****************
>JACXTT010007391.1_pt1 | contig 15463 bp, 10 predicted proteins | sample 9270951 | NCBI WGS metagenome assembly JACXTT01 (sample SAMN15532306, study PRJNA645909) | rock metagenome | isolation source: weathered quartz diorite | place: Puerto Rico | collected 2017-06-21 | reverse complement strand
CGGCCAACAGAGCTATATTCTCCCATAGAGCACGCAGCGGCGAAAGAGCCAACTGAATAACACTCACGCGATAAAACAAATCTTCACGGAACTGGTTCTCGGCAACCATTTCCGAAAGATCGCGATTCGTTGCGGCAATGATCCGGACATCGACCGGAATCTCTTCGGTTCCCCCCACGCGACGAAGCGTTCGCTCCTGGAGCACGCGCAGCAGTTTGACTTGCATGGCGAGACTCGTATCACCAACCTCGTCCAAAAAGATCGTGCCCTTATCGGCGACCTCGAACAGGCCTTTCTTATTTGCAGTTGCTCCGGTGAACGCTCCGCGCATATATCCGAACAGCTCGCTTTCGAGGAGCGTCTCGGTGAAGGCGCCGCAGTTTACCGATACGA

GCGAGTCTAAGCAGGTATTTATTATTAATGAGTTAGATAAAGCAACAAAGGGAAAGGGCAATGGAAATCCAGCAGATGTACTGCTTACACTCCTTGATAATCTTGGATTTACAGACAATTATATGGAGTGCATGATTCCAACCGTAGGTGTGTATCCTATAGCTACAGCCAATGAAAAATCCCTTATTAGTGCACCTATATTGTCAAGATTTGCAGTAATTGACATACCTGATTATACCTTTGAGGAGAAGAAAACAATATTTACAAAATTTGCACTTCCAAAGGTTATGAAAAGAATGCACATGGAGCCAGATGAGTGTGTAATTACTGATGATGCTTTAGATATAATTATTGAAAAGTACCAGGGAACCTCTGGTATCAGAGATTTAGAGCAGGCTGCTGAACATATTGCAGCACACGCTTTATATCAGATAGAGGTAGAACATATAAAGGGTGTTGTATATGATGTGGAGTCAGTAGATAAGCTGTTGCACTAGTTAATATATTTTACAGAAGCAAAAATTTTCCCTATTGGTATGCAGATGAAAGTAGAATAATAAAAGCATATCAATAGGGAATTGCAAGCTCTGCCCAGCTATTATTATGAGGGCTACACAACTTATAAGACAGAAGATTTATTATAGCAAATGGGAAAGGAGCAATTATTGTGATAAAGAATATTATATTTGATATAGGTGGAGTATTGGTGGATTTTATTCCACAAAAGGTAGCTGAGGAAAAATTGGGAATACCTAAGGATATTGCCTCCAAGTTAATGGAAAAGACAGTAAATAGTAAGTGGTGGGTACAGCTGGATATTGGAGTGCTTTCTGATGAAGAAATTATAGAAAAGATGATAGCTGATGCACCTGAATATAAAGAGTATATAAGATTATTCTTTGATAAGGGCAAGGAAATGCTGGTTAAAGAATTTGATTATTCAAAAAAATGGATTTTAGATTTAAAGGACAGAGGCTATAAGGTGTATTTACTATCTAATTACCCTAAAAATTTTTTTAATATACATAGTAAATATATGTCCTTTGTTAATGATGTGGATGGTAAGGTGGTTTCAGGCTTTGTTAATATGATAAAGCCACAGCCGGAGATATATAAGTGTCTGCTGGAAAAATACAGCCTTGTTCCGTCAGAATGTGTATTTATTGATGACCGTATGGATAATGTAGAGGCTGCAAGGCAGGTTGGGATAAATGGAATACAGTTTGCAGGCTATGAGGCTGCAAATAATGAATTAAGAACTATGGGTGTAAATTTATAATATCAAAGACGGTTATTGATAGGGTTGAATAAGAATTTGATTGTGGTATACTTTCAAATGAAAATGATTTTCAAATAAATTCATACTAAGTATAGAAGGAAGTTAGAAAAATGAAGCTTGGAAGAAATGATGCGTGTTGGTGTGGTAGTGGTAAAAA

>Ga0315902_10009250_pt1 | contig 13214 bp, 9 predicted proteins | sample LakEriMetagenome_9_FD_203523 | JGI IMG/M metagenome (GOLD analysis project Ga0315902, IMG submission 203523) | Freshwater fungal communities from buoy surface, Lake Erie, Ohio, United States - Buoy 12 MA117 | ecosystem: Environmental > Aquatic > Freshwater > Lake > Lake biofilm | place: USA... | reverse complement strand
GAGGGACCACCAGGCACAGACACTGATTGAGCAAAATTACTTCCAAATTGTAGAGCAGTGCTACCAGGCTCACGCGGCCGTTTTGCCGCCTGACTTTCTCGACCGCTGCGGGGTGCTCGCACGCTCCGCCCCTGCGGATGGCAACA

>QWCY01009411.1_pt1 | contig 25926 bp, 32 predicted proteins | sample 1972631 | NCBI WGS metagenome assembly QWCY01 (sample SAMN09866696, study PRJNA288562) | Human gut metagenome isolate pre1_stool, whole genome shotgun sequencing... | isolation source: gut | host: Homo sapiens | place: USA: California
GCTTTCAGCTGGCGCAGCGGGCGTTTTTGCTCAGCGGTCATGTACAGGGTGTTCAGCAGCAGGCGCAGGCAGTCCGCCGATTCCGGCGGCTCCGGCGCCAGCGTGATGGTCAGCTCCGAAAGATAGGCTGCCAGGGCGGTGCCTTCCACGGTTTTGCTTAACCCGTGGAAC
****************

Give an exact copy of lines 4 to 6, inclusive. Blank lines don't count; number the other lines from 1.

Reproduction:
>Ga0315902_10009250_pt1 | contig 13214 bp, 9 predicted proteins | sample LakEriMetagenome_9_FD_203523 | JGI IMG/M metagenome (GOLD analysis project Ga0315902, IMG submission 203523) | Freshwater fungal communities from buoy surface, Lake Erie, Ohio, United States - Buoy 12 MA117 | ecosystem: Environmental > Aquatic > Freshwater > Lake > Lake biofilm | place: USA... | reverse complement strand
GAGGGACCACCAGGCACAGACACTGATTGAGCAAAATTACTTCCAAATTGTAGAGCAGTGCTACCAGGCTCACGCGGCCGTTTTGCCGCCTGACTTTCTCGACCGCTGCGGGGTGCTCGCACGCTCCGCCCCTGCGGATGGCAACA

>QWCY01009411.1_pt1 | contig 25926 bp, 32 predicted proteins | sample 1972631 | NCBI WGS metagenome assembly QWCY01 (sample SAMN09866696, study PRJNA288562) | Human gut metagenome isolate pre1_stool, whole genome shotgun sequencing... | isolation source: gut | host: Homo sapiens | place: USA: California